At Volume Inc. we are always looking for ways to inject participation, tactility, and the experiential into even the most basic project. For the 2008 exhibition The Art of Participation: 1950 to Now at the San Francisco Museum of Modern Art, we hoped to embed the ethos of the show into the catalogue design, rather than just visually interpreting it. The book’s front cover has a die-cut depressed inset for a second, print-on-demand book that was to be a document of the public’s participation with the exhibition during its run and would be mailed to those who bought the catalogue after the show closed. Unfortunately, due to budget constraints associated with the 2008 financial crisis, the second book was never realized. But even the unfilled void on the cover can still be understood as a symbolic nod to the real human participation that did, in fact, take place.
Since 2008 a new space has appeared in all our lives. Social media and smartphones have changed everything and are now ubiquitous. Can you even remember life before the iPhone? Its design intent was truly about fostering interaction and community, and just in a few years we’ve come to take it for granted. Who can really argue that it’s not a good thing? This new technology has even helped foster revolutions. The “In Real Time” / Mylinh Trieu Nguyen piece in Wide White Space, where each item in the show was available for download for a duration of five minutes, or the LUST poster wall (in the same exhibition) that changes constantly by continuously gathering content from various online sources, would not have been possible five years ago. The notions of communication and experience, which I treated as somewhat separate in my discussion of architecture and design, have totally converged. “Communication=Experience” is the buzzphrase being parroted by every edgy digital agency. It’s not about the message, it’s about the activity. Ad-speak hyperbole aside, design is suddenly a different kind of animal, exhilarating and scary all at once. Anything seems possible right now.
Isn’t it amazing that I can send my name to John Baldessari via a website— and then it crawls across a giant LED screen in Sydney a few days later?
Or that I can go to a music festival, text my memories about my favorite concert to an anonymous phone number, and everyone will see it on the venue’s walls moments later? Or that the artists Ben Rubin and Mark Hansen, in the lobby of the New York Times building, can continuously stream content from the newspaper’s vast archive—even the crossword puzzles—on a grid of low-tech LED displays in the building’s lobby? Digital technology has reinvigorated installation art, and social media has served to popularize performance-based art, bringing artists such as Tino Seghal and Marina Ambramović to far broader audiences than they’d otherwise have access to. Isn’t it great that technology is doing all this? Well, yes and no.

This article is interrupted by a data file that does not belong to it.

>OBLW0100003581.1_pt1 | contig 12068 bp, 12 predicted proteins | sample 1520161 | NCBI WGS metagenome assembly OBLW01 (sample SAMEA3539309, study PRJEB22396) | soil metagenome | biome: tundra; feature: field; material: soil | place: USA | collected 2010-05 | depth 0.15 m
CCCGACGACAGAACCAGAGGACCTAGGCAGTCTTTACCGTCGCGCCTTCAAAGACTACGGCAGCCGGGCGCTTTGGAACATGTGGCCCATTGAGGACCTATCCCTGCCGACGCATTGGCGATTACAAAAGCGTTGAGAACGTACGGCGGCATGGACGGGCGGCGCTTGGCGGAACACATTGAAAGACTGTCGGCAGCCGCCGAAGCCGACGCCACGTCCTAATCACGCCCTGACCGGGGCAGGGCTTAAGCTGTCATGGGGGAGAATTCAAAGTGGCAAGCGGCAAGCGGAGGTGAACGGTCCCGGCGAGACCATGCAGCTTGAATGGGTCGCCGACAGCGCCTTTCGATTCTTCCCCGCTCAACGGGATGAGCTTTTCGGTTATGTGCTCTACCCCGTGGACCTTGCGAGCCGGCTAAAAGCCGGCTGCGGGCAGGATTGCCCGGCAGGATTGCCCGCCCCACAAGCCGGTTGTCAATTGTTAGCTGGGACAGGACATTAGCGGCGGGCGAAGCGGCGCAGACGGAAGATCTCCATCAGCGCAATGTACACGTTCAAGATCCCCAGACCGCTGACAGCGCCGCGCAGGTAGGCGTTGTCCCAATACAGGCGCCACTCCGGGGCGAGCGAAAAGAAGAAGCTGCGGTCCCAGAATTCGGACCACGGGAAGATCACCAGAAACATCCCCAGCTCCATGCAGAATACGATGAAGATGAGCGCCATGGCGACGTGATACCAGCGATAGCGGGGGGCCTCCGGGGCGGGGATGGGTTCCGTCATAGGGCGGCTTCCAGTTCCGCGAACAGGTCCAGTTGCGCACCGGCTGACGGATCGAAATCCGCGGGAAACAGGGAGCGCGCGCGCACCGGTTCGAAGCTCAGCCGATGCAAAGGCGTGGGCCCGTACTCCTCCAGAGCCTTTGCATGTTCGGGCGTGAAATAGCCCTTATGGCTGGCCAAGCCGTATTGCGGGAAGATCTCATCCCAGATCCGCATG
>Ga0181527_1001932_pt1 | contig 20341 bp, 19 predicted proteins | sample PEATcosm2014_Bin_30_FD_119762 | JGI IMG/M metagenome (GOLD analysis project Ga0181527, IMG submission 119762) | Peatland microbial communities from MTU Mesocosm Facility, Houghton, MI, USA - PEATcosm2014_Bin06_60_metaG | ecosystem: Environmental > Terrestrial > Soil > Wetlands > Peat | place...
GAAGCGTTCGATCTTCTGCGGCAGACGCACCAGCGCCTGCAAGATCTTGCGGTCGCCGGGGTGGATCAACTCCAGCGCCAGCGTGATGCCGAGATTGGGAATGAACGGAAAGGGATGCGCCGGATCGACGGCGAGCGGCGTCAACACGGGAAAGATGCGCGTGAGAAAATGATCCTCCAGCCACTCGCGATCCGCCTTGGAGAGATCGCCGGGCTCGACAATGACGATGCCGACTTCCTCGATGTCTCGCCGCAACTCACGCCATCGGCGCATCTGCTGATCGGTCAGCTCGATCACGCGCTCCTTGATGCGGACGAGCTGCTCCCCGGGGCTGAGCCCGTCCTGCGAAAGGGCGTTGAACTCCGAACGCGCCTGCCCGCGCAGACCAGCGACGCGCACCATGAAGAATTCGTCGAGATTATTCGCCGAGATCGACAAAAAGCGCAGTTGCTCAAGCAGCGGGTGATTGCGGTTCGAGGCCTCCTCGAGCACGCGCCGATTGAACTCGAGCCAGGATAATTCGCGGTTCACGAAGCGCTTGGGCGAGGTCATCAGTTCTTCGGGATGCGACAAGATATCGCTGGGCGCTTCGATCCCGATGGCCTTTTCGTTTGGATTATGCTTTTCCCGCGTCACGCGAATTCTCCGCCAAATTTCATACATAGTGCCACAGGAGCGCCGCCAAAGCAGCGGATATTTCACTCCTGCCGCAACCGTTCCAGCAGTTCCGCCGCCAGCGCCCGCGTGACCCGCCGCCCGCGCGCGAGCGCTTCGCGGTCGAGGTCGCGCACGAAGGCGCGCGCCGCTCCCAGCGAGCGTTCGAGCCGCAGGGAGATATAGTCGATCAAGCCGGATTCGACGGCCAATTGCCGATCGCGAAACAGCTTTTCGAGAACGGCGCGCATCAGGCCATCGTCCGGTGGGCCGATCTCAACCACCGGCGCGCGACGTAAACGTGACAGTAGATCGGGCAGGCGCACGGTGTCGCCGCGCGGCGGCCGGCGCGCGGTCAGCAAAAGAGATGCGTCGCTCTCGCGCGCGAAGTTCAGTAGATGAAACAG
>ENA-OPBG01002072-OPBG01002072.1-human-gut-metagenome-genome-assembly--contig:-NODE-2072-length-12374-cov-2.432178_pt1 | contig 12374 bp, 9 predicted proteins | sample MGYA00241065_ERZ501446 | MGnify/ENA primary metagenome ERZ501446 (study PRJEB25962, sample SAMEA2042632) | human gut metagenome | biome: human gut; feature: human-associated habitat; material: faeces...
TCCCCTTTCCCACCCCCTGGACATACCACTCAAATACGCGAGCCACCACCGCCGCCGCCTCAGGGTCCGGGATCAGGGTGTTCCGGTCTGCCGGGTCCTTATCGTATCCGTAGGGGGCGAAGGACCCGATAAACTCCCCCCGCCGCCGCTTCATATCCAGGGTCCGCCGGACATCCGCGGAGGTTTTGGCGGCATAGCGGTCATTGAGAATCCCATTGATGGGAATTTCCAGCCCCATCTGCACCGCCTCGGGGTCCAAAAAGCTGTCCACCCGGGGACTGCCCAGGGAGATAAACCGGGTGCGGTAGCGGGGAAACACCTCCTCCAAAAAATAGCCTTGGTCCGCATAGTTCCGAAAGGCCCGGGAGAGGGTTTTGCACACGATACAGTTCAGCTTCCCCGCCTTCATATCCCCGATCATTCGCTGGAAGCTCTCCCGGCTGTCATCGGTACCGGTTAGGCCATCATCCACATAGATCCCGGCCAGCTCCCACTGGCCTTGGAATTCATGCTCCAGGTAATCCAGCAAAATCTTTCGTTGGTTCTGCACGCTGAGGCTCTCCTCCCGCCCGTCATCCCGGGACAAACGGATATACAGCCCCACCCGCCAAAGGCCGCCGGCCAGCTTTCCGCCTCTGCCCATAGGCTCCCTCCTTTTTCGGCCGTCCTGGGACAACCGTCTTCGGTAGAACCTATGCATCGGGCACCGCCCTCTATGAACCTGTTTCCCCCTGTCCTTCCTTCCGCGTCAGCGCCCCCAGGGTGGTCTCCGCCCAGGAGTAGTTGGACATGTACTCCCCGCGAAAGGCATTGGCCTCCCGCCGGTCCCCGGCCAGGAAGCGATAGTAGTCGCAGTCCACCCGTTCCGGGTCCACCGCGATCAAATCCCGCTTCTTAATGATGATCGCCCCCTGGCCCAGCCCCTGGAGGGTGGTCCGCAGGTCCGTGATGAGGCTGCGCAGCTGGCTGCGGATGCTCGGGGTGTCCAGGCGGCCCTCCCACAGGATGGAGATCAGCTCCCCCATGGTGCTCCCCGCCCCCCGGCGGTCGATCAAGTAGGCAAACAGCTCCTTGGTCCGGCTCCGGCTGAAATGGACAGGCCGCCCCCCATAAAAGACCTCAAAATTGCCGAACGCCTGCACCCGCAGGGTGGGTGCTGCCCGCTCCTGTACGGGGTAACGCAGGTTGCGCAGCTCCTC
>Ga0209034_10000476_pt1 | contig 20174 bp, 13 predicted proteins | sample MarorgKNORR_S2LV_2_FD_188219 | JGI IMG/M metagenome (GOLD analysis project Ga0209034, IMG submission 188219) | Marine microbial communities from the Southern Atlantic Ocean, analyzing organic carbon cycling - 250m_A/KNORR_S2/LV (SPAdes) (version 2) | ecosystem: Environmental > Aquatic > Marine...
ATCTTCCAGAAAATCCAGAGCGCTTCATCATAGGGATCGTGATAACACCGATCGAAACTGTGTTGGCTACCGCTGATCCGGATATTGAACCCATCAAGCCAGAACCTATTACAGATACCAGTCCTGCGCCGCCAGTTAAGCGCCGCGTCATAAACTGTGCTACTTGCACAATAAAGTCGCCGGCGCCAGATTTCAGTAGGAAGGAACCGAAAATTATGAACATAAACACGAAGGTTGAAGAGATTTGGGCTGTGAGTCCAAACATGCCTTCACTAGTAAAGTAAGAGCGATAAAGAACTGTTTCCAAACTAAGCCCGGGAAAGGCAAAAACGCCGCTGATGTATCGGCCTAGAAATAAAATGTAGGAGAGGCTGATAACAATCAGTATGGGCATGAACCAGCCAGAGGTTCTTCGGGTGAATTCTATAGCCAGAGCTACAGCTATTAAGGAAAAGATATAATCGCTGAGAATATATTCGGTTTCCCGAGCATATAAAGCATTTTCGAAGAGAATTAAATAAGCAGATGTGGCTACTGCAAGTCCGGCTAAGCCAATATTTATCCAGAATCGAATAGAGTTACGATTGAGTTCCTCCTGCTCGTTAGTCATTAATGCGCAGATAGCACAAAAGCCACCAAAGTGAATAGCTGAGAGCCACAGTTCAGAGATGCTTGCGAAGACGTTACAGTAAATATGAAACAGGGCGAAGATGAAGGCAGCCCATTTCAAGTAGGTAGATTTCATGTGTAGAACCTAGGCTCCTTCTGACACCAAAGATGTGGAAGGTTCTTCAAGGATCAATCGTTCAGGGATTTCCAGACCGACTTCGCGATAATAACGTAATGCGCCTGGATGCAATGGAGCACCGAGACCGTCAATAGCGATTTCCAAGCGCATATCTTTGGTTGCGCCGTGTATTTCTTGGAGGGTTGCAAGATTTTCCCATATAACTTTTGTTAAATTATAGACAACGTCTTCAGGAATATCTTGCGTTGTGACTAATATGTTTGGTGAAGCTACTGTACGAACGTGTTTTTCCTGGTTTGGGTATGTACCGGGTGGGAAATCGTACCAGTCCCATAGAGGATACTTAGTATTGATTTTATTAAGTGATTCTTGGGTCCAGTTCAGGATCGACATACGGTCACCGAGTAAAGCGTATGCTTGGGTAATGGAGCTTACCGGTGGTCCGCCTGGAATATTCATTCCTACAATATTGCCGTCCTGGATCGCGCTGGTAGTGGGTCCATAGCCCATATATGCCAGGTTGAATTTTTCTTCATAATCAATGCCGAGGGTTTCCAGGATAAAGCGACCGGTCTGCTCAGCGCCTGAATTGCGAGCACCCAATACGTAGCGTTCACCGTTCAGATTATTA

If you were lucky enough to see the band Arcade Fire in their early years, they usually started the show by playing in the crowd. The lead singer, Win Butler, said they stopped doing this because they felt too many people were snapping photos, taking videos, or calling their friends instead of relishing the amazing moment happening right in front of them.
We create devices that distract people from thinking, from working through the fear that accompanies real thinking, from coming out the other side. We help to make people believe they can’t live without movement, communication, distraction. We teach them the exact opposite of truth. —Natalia Ilyin, Chasing the Perfect
Currently, digital technology is too often the tail that wags the design (and often art) dog, and I worry that it’s distracting us from, rather than connecting us to, what is meaningful. Ilyin is talking about design more generally, but her words are absolutely applicable to today’s digitally saturated context. Not everything needs to be mediated by technology or be “social” (in the contemporary sense of the word). Instead of the iPad, why can’t the new paradigm for a magazine be a live show that is specifically intended not to be documented (like the popular Pop Up Magazine events)? Instead of a Kindle, why can’t the new paradigm for reading a book be a live performance by actors on a stage (as in the play, Gatz!)? Instead of Facebook, why not create a restaurant to connect, engage, and educate a struggling rural community (as the Pie Lab project in Greensboro, Alabama did)?
Instead of listening to a museum audio tour, why not discover art unencumbered by commentary? Instead of viewing art online, why not live with it in your own house? Or within the—gasp—four white walls of a gallery? Sounds downright radical, no? If it seems as if I am reneging on my earlier anti-white wall gallery stance, I am. New technology has dramatically changed the context of the white cube, and as designers we need to be aware of the increasingly distraction-filled environments people are coming from when they enter the art spaces we help articulate.
I have nothing to say and I am saying it and that is poetry. We need not fear these silences. We may love them. —John Cage, Silence, 1961
John Cage’s infamous “4 minutes, 33 seconds” is one of my favorite works of art. In my younger years, I liked it solely for its subversive nature, but I now see it as a potential antidote to the contemporary condition. Imagine sitting for four minutes and 33 seconds with no other stimuli than a pianist, frozen at the keys. There might be a riot, or at least a compulsive smartphone check for most of the audience. These contained, single-task art experiences—whether in a gallery or a theater or a cinema—are still necessary and now more than ever. Where else can the secular among us find the physical and mental space to reflect deeply on our lives?
Indeed, sometimes “silence”—in other words, simply leaving well enough alone—is also the best design solution of all. It’s knowing when to just lay on our backs under the Pantheon’s glorious dome, and feel awed by nothing more than the work itself.